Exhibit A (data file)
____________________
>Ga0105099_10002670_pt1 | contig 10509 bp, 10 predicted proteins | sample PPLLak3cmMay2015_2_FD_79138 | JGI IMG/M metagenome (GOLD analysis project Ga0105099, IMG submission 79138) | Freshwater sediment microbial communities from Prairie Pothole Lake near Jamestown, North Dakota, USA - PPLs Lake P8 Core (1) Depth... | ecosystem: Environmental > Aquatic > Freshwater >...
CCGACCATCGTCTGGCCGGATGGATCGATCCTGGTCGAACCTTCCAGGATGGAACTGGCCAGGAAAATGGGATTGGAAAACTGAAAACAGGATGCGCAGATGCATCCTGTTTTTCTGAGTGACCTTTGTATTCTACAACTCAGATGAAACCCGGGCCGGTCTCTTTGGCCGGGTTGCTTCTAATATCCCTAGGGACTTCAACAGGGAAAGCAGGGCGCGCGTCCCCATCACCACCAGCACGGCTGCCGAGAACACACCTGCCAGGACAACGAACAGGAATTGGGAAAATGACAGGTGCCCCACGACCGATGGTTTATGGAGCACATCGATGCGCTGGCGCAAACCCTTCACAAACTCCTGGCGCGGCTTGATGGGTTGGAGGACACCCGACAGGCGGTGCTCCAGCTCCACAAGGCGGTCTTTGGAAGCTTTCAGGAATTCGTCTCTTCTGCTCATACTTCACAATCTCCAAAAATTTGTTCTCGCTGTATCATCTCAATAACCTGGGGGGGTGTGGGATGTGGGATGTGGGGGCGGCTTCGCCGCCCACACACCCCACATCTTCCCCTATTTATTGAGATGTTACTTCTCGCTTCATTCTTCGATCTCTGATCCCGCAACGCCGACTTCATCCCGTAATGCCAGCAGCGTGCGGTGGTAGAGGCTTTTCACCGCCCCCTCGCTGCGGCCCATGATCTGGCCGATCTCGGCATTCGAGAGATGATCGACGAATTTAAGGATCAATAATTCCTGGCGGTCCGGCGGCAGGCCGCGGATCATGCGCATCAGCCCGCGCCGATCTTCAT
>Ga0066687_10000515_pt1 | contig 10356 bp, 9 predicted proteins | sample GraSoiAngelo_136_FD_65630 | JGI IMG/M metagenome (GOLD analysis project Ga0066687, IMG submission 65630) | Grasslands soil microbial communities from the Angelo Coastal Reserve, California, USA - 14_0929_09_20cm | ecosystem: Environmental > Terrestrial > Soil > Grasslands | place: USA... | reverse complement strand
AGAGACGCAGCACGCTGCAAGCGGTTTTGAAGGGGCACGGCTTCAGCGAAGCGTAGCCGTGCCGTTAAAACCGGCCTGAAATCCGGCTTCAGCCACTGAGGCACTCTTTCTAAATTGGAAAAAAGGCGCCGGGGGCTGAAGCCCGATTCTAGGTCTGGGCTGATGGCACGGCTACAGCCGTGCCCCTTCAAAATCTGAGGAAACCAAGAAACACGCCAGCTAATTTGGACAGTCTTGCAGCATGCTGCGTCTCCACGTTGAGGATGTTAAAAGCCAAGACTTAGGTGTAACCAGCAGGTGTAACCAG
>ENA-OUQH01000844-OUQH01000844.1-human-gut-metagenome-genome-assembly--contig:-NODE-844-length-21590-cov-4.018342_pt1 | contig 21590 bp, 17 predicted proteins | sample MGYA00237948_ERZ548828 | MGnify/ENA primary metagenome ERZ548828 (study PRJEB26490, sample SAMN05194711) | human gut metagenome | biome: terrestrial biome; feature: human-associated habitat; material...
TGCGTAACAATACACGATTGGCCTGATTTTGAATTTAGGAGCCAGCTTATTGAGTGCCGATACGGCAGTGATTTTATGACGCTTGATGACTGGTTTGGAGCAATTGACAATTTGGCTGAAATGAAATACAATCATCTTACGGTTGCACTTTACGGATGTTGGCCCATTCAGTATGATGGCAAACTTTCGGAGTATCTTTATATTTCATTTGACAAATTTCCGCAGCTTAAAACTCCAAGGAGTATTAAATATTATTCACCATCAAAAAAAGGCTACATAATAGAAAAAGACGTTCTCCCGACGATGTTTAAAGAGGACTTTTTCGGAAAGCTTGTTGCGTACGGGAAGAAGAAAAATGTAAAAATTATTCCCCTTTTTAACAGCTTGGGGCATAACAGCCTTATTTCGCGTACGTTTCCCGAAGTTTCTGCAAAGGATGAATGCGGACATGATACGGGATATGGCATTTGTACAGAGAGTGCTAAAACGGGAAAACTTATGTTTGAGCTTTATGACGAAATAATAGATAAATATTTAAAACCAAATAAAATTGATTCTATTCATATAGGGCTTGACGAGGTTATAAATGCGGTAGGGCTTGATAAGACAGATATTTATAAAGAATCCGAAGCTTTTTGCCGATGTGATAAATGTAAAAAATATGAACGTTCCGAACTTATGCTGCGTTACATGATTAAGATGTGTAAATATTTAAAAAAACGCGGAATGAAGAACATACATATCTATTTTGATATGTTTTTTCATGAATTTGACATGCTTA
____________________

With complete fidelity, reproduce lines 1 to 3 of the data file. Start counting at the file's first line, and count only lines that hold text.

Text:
>Ga0105099_10002670_pt1 | contig 10509 bp, 10 predicted proteins | sample PPLLak3cmMay2015_2_FD_79138 | JGI IMG/M metagenome (GOLD analysis project Ga0105099, IMG submission 79138) | Freshwater sediment microbial communities from Prairie Pothole Lake near Jamestown, North Dakota, USA - PPLs Lake P8 Core (1) Depth... | ecosystem: Environmental > Aquatic > Freshwater >...
CCGACCATCGTCTGGCCGGATGGATCGATCCTGGTCGAACCTTCCAGGATGGAACTGGCCAGGAAAATGGGATTGGAAAACTGAAAACAGGATGCGCAGATGCATCCTGTTTTTCTGAGTGACCTTTGTATTCTACAACTCAGATGAAACCCGGGCCGGTCTCTTTGGCCGGGTTGCTTCTAATATCCCTAGGGACTTCAACAGGGAAAGCAGGGCGCGCGTCCCCATCACCACCAGCACGGCTGCCGAGAACACACCTGCCAGGACAACGAACAGGAATTGGGAAAATGACAGGTGCCCCACGACCGATGGTTTATGGAGCACATCGATGCGCTGGCGCAAACCCTTCACAAACTCCTGGCGCGGCTTGATGGGTTGGAGGACACCCGACAGGCGGTGCTCCAGCTCCACAAGGCGGTCTTTGGAAGCTTTCAGGAATTCGTCTCTTCTGCTCATACTTCACAATCTCCAAAAATTTGTTCTCGCTGTATCATCTCAATAACCTGGGGGGGTGTGGGATGTGGGATGTGGGGGCGGCTTCGCCGCCCACACACCCCACATCTTCCCCTATTTATTGAGATGTTACTTCTCGCTTCATTCTTCGATCTCTGATCCCGCAACGCCGACTTCATCCCGTAATGCCAGCAGCGTGCGGTGGTAGAGGCTTTTCACCGCCCCCTCGCTGCGGCCCATGATCTGGCCGATCTCGGCATTCGAGAGATGATCGACGAATTTAAGGATCAATAATTCCTGGCGGTCCGGCGGCAGGCCGCGGATCATGCGCATCAGCCCGCGCCGATCTTCAT
>Ga0066687_10000515_pt1 | contig 10356 bp, 9 predicted proteins | sample GraSoiAngelo_136_FD_65630 | JGI IMG/M metagenome (GOLD analysis project Ga0066687, IMG submission 65630) | Grasslands soil microbial communities from the Angelo Coastal Reserve, California, USA - 14_0929_09_20cm | ecosystem: Environmental > Terrestrial > Soil > Grasslands | place: USA... | reverse complement strand